Neighbours don't change often around here.
Rancher George Little lives a few kilometres away from Jocko Creek Ranch. He grew up best friends with Noel Michell, whose grandfather, J.R., a mayor of Kamloops, founded Jocko Creek Ranch in 1903.
In each of the past 25 years, Noel's son, Ralph, has herded cattle from the home ranch's calving grounds along Lac Le Jeune Road a few kilometres before turning them east on a dirt road leading to a pasture of rich bluebunch wheatgrass owned by Little, on the other side of Coal Hill from the Aberdeen subdivision.
To get there, Ralph crosses over land owned by Sugarloaf Ranch, owned by Teck Resources Ltd. but operated as a good neighbour by the Ciancone family for decades.
All brand cattle together each spring and operate on what Ralph called a "neighbour's handshake" basis of trust.
But a new neighbour has moved in, a billion-dollar neighbour that threatens to undo the trust, ruin livelihoods and undermine the working relationship of mining and ranching that's existed here for a century.
"It's like having a bad neighbour you can't do anything about," said Ralph, who lives with his wife, Chris, in a tidy 1950s-style home visible from the road.
The view north from the gate of the Michell home is of Douglas fir timberlands lacing through mid-elevation grasslands, Sugarloaf Hill and Coal Hill, a view that hasn't changed much since Ralph's great-grandfather built here. But that's all slated to change if an open pit copper-gold mine proposed by KGHM Ajax passes environmental reviews.
In five years or so, that view to the north, toward Kamloops, will include high-intensity lights from a mill, the sounds of blasting, the rumbling of big rigs hauling concentrate and trucks carrying ore, and a tailings pile and two rock dumps towering 100 metres above the plain — one-third to half the height of Sugarloaf Hill itself.
Michell estimates when the operation finally is mined out it will result in the loss of food production for about 1,000 head of cattle as rock buries range forever.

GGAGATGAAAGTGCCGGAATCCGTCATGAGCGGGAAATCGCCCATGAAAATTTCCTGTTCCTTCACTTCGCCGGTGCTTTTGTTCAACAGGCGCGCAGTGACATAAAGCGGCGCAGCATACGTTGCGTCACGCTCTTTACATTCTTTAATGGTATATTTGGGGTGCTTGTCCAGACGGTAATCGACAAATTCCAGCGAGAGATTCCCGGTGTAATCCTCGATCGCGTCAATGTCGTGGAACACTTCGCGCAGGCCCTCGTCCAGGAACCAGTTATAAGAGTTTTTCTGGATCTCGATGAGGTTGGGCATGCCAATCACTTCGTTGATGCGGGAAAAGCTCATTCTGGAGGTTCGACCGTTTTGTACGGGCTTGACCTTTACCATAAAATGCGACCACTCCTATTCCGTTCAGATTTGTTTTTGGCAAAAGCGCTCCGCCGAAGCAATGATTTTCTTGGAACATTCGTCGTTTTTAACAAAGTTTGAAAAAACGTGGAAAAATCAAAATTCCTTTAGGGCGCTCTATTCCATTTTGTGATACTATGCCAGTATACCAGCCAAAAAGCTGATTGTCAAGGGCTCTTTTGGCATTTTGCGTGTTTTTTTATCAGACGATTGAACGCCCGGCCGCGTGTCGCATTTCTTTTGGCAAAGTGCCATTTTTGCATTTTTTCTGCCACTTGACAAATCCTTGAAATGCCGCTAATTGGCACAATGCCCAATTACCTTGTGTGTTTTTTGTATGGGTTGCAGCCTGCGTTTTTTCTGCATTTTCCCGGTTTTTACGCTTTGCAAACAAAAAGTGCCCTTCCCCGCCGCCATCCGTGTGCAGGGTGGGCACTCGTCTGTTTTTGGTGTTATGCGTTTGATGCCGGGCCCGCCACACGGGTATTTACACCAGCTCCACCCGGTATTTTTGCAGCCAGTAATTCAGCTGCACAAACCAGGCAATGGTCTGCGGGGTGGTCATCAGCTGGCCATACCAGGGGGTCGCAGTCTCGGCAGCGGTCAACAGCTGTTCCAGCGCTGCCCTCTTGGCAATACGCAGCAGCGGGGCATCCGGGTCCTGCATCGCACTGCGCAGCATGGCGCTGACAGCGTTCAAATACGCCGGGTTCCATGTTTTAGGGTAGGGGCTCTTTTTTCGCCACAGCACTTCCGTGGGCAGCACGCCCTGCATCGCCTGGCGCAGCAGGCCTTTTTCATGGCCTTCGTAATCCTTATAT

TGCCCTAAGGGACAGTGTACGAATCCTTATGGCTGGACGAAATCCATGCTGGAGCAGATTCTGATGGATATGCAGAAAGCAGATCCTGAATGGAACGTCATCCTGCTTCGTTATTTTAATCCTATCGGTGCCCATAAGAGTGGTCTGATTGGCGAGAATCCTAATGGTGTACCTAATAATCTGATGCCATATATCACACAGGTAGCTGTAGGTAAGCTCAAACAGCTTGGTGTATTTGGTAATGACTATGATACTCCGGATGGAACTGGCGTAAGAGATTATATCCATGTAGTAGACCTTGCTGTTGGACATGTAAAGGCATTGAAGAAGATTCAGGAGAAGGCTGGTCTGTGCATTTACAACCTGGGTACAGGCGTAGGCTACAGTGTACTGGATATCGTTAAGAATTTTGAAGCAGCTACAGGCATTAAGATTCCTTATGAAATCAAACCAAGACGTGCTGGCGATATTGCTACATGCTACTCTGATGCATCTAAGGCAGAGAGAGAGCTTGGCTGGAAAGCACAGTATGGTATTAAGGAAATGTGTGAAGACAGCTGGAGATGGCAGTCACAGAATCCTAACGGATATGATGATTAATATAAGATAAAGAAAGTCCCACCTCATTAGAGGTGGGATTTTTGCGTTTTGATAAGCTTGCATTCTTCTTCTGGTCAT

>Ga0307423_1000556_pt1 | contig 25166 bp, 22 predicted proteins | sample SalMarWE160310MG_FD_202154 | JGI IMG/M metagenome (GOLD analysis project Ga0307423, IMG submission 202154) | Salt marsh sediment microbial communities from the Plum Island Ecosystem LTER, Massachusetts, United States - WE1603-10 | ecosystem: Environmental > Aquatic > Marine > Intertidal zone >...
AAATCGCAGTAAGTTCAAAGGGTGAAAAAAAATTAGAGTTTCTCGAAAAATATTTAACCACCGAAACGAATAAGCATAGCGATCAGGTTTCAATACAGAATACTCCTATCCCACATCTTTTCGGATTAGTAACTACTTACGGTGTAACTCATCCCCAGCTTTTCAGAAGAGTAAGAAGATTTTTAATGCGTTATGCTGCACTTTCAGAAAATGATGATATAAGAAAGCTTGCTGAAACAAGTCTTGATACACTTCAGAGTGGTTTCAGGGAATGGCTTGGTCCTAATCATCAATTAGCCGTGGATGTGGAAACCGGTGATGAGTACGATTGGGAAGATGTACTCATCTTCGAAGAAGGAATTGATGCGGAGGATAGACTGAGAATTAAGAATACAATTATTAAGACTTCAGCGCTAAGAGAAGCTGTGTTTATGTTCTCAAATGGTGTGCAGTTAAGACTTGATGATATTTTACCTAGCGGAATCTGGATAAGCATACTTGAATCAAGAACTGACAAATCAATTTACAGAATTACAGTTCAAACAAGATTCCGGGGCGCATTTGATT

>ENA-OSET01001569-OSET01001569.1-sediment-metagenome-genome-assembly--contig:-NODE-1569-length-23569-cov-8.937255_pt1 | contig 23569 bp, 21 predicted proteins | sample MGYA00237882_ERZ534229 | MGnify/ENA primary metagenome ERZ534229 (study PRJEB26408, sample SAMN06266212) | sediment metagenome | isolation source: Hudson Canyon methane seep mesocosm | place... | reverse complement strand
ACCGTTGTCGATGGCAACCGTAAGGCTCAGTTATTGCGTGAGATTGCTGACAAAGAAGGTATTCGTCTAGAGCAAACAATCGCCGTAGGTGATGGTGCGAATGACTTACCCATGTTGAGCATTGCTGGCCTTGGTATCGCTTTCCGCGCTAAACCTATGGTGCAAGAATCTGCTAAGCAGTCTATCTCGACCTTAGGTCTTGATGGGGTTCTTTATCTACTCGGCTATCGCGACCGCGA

"People don't get the scale unless you've lived by a mine or worked at a mine," said Michell, who has had several years to think about the scope of plans.
Up the road at Little's ranch, George said about four years ago company representatives "came to me and said they wanted to start this.
"A while later they wanted to take my property for the mine," said the 77-year old rancher whose father, Jack, started it in the 1920s.
At first, Little said he pushed for a trade to replace the land. But later, he determined his time for ranching was nearing the end of the trail and times were tough in the business.
Today, the joint venture mining firm has a seven-figure option to purchase his deeded land, which Little called "pretty darn good money.
"I've done all right by the mine," Little said. "(But) all the money in the world won't replace my friends and neighbours if they have to move away."
Jim Excell, president and CEO of Abacus Mining and Development Corp., said the company wants to be good neighbours. It has a deal to purchase part of Sugarloaf Ranch from Teck and is working on a deal to sew up the rest.
"We don't instantly cover the footprint," Excell said of operations. "For a great number of years there will be a large amount of land in ranching and it would remain so."
Ralph and Chris live in a kind of limbo. KGHM Ajax is in talks with Ralph's sister, who lives down the road, because it may need her land. And the company already has an option to buy about one-third of George Little's ranch.
Thus far, it doesn't need Michell's land or co-operation. Yet he is facing loss of use of Little's spring pasture, which he's rented for decades, and the spectre of a monstrous, loud and ugly neighbour.
"Very few of us know what will be lost," he said. "We're the ones out here using the land."